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Filters remove corrosive elements, improve air quality

July 1, 2010
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Filters installed at this disk drive component manufacturer removed more than 90% of corrosives in the air.

Continual advances in disk-drive technology require suspension assemblies with specialized designs, expanded functionality, and greater precision. Hutchinson Technology, a component supplier to the disk drive industry, uses photoetching technology to produce thin, intricate suspension components with close tolerances that are impossible to duplicate with other processes such as stamping or laser cutting.

In the photoetching process, optically generated images of the part are transferred onto thin metal sheets using ultraviolet light. These images define the areas that are to be dissolved (etched) by chemicals and the areas that are to be protected. The photoetching process involves the use of various acids - common, yet corrosive materials. These materials that are within the process also have the potential to decrease product yield. As a player in an intensively competitive industry, the company needed a solution to ensure optimum process air quality.


Hutchinson Technology has been a Purafil customer for more than a decade. They had experience with and were confident in Purafil’s engineered clean air solutions, as evidenced by the numerous systems in operation in the company’s manufacturing plants.

Since HTI continually strives to achieve optimum product yields, Dan Miller, P.E., senior corporate engineer, contacted Purafil to discuss contamination control options and develop a testing protocol to evaluate the use of a new Purafil chemical filter product. His concerns were not that Purafil’s technology could be applied, but whether it would be effective in this application, where the process air temperature exceeds the maximum recommended temperature limit of 125ºF (52ºC) for gas-phase air filtration media to typically be effective.

Miller ordered Purafil’s PuraGRID™ filter with the Puracarb® GridBLOK™ technology along with two copper and silver Corrosion Classification Coupons (CCCs) to monitor performance.


The GridBLOK is a new gas-phase air filtration medium in the form of an extruded monolithic block consisting of a large number of small straight and parallel cells or channels. The GridBLOK is composed of essentially 100% adsorbent materials, allowing the entire composite structure to function as a gas filter.

Due to the large number of cells in each GridBLOK, the contact area between the adsorbent layer and the airstream that travels inside the cells is very large. Furthermore, the cells are straight and parallel, so that the flow is not obstructed and the pressure drop across the GridBLOK is extremely low. The cellular geometry of the extruded GridBLOK provides a high surface area per unit volume important for proper impregnation of adsorptive materials. The size of the cells leads to turbulent flow, forcing contaminated air into and through the gas permeable cell walls of the GridBLOK.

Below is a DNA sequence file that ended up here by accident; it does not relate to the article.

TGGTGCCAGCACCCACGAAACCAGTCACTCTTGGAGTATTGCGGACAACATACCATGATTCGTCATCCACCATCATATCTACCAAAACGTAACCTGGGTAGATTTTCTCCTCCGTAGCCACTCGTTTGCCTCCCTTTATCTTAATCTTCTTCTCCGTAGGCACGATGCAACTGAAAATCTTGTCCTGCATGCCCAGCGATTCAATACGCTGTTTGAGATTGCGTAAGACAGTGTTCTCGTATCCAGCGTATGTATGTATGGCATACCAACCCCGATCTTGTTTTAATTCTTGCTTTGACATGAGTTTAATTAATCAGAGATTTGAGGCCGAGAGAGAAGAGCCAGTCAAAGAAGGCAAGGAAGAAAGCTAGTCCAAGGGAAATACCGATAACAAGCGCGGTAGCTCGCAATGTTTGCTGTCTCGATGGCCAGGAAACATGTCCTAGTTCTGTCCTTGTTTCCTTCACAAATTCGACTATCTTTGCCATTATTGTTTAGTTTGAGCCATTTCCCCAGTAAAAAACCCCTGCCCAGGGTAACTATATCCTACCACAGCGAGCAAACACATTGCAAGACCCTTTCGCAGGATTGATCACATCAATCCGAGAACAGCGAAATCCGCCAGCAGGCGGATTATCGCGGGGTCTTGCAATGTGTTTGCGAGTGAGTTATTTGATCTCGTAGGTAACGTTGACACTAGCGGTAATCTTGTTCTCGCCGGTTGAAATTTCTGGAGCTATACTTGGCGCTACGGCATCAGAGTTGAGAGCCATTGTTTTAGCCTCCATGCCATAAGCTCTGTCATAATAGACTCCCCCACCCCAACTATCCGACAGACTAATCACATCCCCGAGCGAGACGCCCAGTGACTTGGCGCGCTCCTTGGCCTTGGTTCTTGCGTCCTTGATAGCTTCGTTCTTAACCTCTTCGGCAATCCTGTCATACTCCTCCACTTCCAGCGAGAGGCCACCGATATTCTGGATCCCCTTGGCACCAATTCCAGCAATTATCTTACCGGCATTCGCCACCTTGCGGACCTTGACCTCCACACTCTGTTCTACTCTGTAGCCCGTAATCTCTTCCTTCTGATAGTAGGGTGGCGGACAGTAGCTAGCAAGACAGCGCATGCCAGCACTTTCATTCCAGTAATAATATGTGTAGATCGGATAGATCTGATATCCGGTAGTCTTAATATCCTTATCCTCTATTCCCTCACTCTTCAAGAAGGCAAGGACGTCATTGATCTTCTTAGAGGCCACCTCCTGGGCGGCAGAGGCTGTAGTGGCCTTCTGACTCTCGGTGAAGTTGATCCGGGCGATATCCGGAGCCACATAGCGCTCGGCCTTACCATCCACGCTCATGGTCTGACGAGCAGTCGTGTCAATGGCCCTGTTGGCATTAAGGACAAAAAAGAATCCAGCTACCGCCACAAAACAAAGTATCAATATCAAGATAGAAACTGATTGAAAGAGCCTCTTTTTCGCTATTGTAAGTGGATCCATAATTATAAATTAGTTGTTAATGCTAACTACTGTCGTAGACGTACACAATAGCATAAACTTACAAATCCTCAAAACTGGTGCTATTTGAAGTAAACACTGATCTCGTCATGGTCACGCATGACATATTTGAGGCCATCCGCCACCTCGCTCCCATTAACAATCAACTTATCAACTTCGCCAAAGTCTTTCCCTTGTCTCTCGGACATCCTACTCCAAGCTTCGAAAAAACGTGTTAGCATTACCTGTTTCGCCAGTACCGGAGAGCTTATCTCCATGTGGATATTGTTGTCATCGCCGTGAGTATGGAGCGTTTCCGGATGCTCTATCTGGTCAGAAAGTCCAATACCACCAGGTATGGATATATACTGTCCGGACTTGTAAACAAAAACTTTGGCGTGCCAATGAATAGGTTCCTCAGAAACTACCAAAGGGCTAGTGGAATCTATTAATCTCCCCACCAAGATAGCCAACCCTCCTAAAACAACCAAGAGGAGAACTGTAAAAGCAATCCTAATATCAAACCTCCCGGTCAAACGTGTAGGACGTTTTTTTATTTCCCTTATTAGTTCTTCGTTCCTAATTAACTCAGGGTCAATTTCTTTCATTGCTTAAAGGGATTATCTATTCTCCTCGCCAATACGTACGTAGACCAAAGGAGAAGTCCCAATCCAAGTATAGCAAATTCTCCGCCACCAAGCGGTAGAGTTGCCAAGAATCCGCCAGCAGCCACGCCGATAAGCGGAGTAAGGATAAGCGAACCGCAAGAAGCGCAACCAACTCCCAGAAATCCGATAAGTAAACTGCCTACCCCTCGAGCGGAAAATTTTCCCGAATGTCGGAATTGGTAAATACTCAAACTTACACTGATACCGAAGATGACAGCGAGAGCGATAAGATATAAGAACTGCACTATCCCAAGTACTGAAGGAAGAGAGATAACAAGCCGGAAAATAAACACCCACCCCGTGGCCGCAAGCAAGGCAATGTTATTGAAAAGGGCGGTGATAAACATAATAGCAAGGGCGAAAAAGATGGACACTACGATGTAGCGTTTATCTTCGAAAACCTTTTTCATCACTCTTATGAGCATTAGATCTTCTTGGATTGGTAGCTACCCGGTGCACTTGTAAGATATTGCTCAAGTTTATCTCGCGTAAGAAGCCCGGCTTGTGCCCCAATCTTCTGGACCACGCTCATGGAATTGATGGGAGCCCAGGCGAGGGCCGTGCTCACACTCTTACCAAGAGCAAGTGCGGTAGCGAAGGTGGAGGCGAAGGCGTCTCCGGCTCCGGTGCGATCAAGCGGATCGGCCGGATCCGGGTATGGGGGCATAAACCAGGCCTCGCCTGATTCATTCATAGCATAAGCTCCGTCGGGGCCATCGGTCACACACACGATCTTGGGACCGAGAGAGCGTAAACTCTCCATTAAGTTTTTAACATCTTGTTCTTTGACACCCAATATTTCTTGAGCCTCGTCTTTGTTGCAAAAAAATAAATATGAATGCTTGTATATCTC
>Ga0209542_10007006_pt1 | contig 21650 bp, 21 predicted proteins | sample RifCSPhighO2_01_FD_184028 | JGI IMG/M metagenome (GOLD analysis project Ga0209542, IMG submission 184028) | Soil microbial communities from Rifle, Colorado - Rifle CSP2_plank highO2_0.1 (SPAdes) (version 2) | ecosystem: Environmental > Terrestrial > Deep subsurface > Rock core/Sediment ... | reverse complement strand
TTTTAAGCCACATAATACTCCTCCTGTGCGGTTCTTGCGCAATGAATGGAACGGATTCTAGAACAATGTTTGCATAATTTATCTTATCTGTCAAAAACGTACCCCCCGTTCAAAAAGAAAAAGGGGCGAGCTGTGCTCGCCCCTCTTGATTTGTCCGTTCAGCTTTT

It also provides the residence time necessary to ensure optimum contact efficiency and the associated high initial and average removal efficiencies. As the air is forced through the GridBLOK, removal of chemical contaminants takes place. When coupled with the GridBLOK technology, the new PuraGRID filter functions as a self-supporting filter with no bypass through or dust generation from the filter.


Once the PuraGRID filter had been installed into the existing process airstream, one CCC was placed upstream of the PuraGRID, and the other was placed downstream of the PuraGRID. After 14 days, the CCCs were sent to Purafil’s state of the art laboratory for extensive testing.

Analysis showed that (as suspected) the air upstream of the PuraGRID was contaminated. In fact, both the copper and silver exhibited corrosive rates greater than 2,000 Angstroms (Å)/30 days, which is categorized by the International Society of Automation (ISA) to be a highly corrosive environment (Class GX - Severe) and one in which only specially designed and packaged equipment would be expected to survive. The corrosion rates on the downstream CCC, however, were reduced by more than 90% and meet the requirements for an ISA Class G1 – Mild classification, indicating that corrosion is typically not a factor in determining equipment reliability.

The large reduction in corrosion rates observed in Hutchinson Technology’s chemical filter evaluation program can be attributed to the use of the PuraGRID filter, according to the facility, and confirmed that the system was removing the corrosive elements from the air. ES
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